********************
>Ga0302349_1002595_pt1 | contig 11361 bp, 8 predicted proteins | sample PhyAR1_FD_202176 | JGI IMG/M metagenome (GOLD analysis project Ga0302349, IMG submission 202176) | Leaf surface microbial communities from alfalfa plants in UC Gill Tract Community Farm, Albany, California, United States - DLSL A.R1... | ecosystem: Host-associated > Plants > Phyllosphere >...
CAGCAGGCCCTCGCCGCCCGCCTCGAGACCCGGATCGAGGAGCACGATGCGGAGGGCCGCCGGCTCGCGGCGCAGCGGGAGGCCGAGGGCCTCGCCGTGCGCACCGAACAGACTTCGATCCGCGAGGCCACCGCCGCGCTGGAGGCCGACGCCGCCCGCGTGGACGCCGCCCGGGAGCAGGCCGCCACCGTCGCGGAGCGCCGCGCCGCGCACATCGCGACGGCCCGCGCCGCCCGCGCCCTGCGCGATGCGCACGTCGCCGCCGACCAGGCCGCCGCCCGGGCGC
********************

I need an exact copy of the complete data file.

>Ga0302349_1002595_pt1 | contig 11361 bp, 8 predicted proteins | sample PhyAR1_FD_202176 | JGI IMG/M metagenome (GOLD analysis project Ga0302349, IMG submission 202176) | Leaf surface microbial communities from alfalfa plants in UC Gill Tract Community Farm, Albany, California, United States - DLSL A.R1... | ecosystem: Host-associated > Plants > Phyllosphere >...
CAGCAGGCCCTCGCCGCCCGCCTCGAGACCCGGATCGAGGAGCACGATGCGGAGGGCCGCCGGCTCGCGGCGCAGCGGGAGGCCGAGGGCCTCGCCGTGCGCACCGAACAGACTTCGATCCGCGAGGCCACCGCCGCGCTGGAGGCCGACGCCGCCCGCGTGGACGCCGCCCGGGAGCAGGCCGCCACCGTCGCGGAGCGCCGCGCCGCGCACATCGCGACGGCCCGCGCCGCCCGCGCCCTGCGCGATGCGCACGTCGCCGCCGACCAGGCCGCCGCCCGGGCGC